Breach, Data Security, Network Security, Security Strategy, Plan, Budget

GlobalSign says web server, not CA systems, hit by breach

GlobalSign, a Portsmouth, N.H.-based certificate authority (CA) that briefly halted the issuance of SSL certs over fears it had been hacked, has determined its CA infrastructure was never compromised.

In addition, the company said in a statement Tuesday that it concluded its investigation and found no evidence of any bogus certificates being issued or customer data exposed.

During its probe, GlobalSign did confirm that a "peripheral web server" -- not connected to any CA systems -- had been breached, a finding that previously was believed to be true. As a result of that incident, the SSL certificate and key for was found to be compromised, and subsequently revoked.

"The breached web server was immediately locked down and subsequently rebuilt with a new disk and hardened system image," the company said.

Out of precaution, GlobalSign stopped issuing certs from Sept. 6 to 15, and all customer passwords were reset. That decision came following claims linked to recent attacks on CAs Comodo and DigiNotar. The so-called "Comodohacker" claimed responsibility for those breaches and said he has access to four other CAs, including GlobalSign.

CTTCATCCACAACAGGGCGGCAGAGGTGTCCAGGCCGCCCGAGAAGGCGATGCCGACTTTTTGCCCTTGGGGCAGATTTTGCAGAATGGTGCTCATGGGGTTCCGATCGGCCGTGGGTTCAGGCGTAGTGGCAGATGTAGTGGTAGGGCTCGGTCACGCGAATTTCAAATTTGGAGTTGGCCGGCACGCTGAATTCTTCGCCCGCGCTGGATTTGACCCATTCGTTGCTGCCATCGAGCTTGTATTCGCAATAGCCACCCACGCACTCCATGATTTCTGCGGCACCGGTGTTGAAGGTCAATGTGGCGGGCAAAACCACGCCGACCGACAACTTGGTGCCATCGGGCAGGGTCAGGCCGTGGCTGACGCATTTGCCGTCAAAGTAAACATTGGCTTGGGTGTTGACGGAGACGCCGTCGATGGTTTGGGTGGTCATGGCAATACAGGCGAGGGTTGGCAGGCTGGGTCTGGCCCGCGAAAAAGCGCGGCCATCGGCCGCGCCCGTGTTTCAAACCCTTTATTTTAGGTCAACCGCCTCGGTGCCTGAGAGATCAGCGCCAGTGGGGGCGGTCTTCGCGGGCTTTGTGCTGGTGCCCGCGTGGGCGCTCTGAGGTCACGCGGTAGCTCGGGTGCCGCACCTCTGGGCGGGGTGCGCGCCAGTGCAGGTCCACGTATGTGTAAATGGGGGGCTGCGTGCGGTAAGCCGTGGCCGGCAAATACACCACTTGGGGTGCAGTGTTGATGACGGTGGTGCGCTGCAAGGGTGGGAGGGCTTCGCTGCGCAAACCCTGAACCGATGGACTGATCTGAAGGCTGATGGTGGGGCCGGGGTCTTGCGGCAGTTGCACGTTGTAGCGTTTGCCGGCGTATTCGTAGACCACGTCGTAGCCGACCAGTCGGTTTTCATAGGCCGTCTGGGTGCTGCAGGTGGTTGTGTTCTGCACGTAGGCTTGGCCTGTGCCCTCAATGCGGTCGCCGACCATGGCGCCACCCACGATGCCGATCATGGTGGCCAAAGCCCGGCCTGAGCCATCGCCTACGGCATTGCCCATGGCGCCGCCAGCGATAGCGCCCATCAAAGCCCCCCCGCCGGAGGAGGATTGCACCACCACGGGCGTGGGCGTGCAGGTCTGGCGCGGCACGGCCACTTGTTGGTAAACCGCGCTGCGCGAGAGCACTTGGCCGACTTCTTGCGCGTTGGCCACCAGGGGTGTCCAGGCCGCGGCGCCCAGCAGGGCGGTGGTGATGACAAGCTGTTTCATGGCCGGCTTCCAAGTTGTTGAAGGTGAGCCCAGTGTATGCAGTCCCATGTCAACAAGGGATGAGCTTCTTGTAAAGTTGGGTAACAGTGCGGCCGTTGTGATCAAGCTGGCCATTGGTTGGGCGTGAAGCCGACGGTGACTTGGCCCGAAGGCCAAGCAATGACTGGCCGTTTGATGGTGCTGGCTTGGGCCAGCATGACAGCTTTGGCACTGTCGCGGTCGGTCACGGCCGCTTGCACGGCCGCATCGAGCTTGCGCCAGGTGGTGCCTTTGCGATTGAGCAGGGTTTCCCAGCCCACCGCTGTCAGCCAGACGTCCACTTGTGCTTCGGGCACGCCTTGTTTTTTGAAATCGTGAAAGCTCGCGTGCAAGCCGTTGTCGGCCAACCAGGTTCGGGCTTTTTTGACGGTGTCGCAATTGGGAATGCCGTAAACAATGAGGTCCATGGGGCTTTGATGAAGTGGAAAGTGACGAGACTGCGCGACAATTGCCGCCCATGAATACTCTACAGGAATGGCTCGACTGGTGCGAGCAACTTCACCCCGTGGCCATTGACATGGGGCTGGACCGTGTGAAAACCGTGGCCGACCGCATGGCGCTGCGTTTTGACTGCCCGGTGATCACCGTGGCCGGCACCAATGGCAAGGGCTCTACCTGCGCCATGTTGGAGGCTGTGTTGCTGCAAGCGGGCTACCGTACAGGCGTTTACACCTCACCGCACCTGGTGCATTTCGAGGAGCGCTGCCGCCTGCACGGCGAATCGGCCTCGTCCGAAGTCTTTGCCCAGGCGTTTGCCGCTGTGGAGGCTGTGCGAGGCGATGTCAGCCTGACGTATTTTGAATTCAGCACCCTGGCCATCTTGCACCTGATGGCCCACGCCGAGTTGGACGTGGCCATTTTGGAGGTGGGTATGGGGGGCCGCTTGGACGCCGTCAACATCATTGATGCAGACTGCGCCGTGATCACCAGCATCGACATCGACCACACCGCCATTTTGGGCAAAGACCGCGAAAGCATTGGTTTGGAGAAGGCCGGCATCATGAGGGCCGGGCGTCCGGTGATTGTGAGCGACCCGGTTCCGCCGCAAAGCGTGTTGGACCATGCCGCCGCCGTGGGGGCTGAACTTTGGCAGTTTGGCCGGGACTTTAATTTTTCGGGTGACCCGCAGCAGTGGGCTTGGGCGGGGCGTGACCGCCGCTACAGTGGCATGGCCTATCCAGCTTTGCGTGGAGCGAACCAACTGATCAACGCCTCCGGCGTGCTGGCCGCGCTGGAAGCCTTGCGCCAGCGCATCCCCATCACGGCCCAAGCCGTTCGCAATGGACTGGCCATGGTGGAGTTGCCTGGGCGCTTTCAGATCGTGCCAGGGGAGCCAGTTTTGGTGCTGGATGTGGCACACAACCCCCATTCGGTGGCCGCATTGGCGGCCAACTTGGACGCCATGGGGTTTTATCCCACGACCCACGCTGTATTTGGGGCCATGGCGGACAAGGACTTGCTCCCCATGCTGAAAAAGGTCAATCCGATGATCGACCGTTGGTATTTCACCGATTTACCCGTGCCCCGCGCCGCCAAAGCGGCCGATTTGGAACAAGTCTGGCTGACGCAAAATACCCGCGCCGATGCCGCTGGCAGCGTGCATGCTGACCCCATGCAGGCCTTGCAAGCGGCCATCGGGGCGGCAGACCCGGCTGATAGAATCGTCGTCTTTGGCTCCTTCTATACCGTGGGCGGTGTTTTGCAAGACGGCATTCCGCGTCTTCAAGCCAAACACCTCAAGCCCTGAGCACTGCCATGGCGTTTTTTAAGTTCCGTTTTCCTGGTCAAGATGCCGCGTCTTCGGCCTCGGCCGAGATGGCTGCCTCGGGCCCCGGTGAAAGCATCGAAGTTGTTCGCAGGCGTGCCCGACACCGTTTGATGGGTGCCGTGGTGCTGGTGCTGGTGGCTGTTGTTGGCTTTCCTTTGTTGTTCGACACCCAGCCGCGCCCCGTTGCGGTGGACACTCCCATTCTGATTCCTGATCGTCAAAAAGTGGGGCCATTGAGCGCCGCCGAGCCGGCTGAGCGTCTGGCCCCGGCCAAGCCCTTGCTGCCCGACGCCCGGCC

GlobalSign maintains that its CA infrastructure was never touched, but said the web server breach may have been the first phase of an advanced persistent threat (APT) against its systems. The company has since bolstered its infrastructure and implemented new "swift" incident response plans.

"More than ever, we appreciate that the threat has evolved, and we are committed to ensuring no such outages occur again from future claims or attacks," the company said.

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